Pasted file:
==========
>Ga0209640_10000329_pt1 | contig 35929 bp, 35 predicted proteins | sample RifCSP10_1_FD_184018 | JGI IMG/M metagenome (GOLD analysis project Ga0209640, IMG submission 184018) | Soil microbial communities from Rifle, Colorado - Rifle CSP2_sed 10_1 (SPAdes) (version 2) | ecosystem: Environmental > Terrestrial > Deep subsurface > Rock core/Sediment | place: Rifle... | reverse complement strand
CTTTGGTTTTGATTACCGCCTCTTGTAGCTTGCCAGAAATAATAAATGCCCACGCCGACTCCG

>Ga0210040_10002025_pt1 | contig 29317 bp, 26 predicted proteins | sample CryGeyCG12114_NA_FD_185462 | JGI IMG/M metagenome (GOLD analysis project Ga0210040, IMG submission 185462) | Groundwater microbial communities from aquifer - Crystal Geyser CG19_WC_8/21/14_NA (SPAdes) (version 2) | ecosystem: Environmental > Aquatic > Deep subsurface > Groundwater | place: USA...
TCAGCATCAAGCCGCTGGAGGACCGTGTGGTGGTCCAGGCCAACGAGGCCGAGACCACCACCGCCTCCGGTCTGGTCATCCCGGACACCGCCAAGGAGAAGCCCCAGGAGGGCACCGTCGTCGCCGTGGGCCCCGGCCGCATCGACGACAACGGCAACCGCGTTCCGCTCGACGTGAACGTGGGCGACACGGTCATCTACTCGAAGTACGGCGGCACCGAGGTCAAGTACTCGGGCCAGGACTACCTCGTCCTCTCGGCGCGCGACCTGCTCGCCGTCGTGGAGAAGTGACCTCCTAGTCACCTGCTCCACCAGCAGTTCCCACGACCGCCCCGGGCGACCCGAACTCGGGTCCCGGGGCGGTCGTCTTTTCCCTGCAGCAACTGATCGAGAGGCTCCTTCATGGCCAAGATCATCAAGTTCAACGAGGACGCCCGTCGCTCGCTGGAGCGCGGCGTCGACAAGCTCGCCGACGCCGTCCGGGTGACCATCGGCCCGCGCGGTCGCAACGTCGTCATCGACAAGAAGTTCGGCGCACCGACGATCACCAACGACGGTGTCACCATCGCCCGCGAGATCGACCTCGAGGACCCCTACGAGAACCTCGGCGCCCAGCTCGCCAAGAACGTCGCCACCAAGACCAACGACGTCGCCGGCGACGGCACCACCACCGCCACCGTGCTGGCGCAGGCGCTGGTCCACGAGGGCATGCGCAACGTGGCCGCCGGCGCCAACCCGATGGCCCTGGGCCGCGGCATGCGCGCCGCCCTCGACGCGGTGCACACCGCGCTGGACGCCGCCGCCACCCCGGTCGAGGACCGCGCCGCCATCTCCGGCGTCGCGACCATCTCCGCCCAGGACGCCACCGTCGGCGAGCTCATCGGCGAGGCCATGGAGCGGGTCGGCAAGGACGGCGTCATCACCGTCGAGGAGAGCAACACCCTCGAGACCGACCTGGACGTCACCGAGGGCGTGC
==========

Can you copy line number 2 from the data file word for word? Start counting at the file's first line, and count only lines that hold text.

CTTTGGTTTTGATTACCGCCTCTTGTAGCTTGCCAGAAATAATAAATGCCCACGCCGACTCCG